Five people have been convicted of conspiracy to cause explosions following the discovery of 600kg of ammonium nitrate fertiliser at a lock-up in west London in 2004. Fertiliser has been used by terrorists for several decades.
Ammonium nitrate, seen here in Pakistan, can be lethal
Britain probably has more experience of dealing with bombs made from fertiliser than any other country in the world.
For three decades it was the explosive of choice for Irish republicans bombing British targets, leading to restrictions on the sale of fertilisers based on ammonium nitrate and an outright ban on the sale of the chemical itself within Northern Ireland.
But throughout the Troubles, ammonium nitrate-based fertilisers continued to be widely available and an easily accessible raw material throughout the rest of the UK.
That has changed in recent years - largely as a result of the find in 2004 in a lock-up at Hanwell, west London.
The so-called Operation Crevice trial at the Old Bailey heard of a plot to use it for a bombing campaign in England.
Industry sources say fertiliser manufacturers, importers and merchants were left with a stark choice - to ensure they guarded their supplies better or face draconian restrictions, maybe even a total ban on certain types of farm chemicals, to stop them falling into the wrong hands.
Proof of identity
"A ban would leave the UK farming industry at a severe disadvantage and we didn't want to have to deal with onerous rules and regulations imposed on us," says John Kelley, of the Agricultural Industries Confederation.
What it came up with was the Fertiliser Industry Assurance Scheme, which has so far signed up more than a hundred firms since its launch in January 2006.
Those involved in the sale of fertilisers, for example, are supposed to sell the most dangerous chemicals only to those who have accounts with them, or customers who provide them with proof of identity.
Firms who register with the scheme have to submit to an "external audit" of the way they run their business.
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With Britain either importing or manufacturing 4m out of the 23m tons of the fertiliser produced in the world each year, the industry was keen to avoid having to work to rules imposed on it from outside.
"This was seen as the best option really," says Mr Kelley.
"In some firms it will be seen as more cost and more bureaucracy, but it's better the codes of practice are written by the industry for the industry."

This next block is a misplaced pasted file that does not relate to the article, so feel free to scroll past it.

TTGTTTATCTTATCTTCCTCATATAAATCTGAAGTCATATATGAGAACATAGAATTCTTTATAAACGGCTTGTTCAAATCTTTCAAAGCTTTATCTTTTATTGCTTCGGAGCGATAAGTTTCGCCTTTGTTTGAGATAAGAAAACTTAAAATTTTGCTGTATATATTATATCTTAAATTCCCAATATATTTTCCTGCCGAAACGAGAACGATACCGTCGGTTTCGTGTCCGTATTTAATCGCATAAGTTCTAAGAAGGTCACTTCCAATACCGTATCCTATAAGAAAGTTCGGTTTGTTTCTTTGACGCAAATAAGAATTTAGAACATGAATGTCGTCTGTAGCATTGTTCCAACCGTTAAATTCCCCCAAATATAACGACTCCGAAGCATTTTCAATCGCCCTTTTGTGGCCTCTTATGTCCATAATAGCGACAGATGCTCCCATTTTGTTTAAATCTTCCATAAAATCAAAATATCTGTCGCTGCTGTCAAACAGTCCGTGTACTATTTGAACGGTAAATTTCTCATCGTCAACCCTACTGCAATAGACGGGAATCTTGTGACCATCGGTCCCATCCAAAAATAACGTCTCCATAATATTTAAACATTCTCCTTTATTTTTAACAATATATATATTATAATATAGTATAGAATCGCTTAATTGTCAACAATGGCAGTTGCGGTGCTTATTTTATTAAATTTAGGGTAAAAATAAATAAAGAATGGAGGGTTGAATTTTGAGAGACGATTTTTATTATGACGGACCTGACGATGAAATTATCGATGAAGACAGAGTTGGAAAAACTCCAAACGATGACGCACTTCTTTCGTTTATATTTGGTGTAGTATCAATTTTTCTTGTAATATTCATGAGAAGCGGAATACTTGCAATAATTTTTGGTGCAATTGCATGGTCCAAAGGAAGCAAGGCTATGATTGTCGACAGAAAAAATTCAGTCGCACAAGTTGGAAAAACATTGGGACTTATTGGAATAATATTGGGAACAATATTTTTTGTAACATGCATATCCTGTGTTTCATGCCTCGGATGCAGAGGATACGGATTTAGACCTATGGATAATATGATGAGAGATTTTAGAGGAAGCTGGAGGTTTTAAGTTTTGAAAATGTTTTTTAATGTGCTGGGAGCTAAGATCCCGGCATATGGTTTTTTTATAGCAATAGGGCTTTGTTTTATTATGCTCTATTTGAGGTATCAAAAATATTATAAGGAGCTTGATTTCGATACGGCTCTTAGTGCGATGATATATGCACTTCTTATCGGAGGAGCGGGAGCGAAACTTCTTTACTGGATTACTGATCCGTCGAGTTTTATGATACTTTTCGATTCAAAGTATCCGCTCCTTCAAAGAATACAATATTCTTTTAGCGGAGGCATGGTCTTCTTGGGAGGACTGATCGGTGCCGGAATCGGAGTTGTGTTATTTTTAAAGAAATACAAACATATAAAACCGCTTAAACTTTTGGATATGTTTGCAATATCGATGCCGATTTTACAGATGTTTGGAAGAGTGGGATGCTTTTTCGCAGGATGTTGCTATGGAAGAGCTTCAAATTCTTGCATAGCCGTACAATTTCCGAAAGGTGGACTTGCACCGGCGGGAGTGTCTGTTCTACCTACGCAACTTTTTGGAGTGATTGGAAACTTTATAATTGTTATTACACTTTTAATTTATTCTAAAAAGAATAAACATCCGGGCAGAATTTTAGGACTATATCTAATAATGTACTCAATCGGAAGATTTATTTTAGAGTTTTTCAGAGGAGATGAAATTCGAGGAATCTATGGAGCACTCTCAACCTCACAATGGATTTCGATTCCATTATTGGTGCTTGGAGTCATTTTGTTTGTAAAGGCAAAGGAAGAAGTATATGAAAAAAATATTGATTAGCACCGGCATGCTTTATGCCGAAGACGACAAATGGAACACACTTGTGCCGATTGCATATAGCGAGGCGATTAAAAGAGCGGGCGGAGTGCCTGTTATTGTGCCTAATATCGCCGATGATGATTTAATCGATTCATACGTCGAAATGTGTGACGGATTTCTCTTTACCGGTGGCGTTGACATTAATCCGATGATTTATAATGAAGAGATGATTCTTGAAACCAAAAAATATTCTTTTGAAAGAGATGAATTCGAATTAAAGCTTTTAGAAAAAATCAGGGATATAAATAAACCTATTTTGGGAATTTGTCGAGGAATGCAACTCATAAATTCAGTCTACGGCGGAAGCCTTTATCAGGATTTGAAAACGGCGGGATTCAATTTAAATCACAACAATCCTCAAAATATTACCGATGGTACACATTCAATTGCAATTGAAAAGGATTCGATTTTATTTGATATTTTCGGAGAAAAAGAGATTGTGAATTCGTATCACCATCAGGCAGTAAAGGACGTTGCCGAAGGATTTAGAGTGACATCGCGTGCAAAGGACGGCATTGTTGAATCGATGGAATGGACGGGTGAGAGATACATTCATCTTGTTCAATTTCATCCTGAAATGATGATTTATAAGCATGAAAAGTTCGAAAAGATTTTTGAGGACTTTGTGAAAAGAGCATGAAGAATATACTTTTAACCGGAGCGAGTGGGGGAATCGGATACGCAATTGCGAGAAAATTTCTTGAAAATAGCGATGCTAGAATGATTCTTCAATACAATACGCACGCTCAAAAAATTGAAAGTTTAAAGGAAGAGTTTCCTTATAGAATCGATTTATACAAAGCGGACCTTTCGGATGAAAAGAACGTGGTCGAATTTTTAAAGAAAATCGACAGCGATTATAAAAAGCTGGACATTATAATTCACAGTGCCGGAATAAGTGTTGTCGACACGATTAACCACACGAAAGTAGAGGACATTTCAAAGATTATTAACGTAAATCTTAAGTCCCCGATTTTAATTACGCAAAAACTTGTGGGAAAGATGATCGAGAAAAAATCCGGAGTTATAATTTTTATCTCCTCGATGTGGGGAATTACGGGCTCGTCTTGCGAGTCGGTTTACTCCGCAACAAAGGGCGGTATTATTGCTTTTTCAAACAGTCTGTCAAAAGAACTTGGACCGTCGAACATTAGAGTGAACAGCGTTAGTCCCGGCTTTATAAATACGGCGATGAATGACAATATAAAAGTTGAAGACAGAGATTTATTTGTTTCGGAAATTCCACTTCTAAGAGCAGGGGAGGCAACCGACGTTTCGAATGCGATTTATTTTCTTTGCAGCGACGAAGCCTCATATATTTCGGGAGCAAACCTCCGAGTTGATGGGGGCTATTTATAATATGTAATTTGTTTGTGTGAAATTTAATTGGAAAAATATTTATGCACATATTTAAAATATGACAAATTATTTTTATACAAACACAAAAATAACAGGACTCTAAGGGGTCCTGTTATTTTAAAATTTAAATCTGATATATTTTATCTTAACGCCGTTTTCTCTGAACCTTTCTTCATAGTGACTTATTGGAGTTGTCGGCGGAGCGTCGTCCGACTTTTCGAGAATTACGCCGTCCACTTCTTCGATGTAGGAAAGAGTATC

Those working on the land are also being told they have to take more care of the fertiliser they use.
The National Counter-Terrorism Security Office has targeted farmers in a campaign to get them to keep fertilisers under lock and key.
A 10-point plan warns against storing supplies close to public roads and leaving bags of fertilisers out in fields ready for use.
Farmers are warned to tighten security around fertiliser stocks
"Awareness certainly has increased over the last 18 months," says Alex Dinsdale, of the National Farmers' Union.
"There's been a steady stream of information coming out to farmers, with leaflets and bags of fertilisers now carrying the address for the government's 'secure your fertiliser' website.'"
It is also being stressed to those who work in agriculture that they need to report any losses or thefts of fertiliser to the police.
Other countries, including Spain and Australia, have already changed the law on handling ammonium nitrate and the United States is looking set to follow a similar route.
It certainly continues to be a major concern with the security forces here.
"This kind of explosive is powerful, don't be fooled," one bomb expert working with the security services told the BBC News website.
"It's got about 80-90% of the explosive force of TNT and about half of that of Semtex, so the terrorists just use more of it."
Unlike other chemicals that can be used to manufacture explosives, the fertiliser is a lot more stable and the actual processes involved are a lot simpler, he explained.
Despite the implied threat to the agricultural industry of an outright ban, ministers also know that would be unlikely to stop future bombings using similar explosives.
Experts point to the switch to fertilisers based on the "safer" compound of calcium ammonium nitrate in Northern Ireland in response to the republican bombers.
"Four weeks later the IRA figured out how to make a bomb using that," says one veteran of the anti-terrorist campaign.
But further regulation has not been ruled out by the government in an attempt to close down the ability of terrorists to get their hands on these potentially lethal supplies for good.
The Department for Environment, Food and Rural Affairs says it has been monitoring the current self-regulated regime.
A full-scale review into its effectiveness is already planned for the summer.
A spokesman for Defra said: "If it is found not to be effective then we may need to consider a range of alternatives, one of which may be regulation."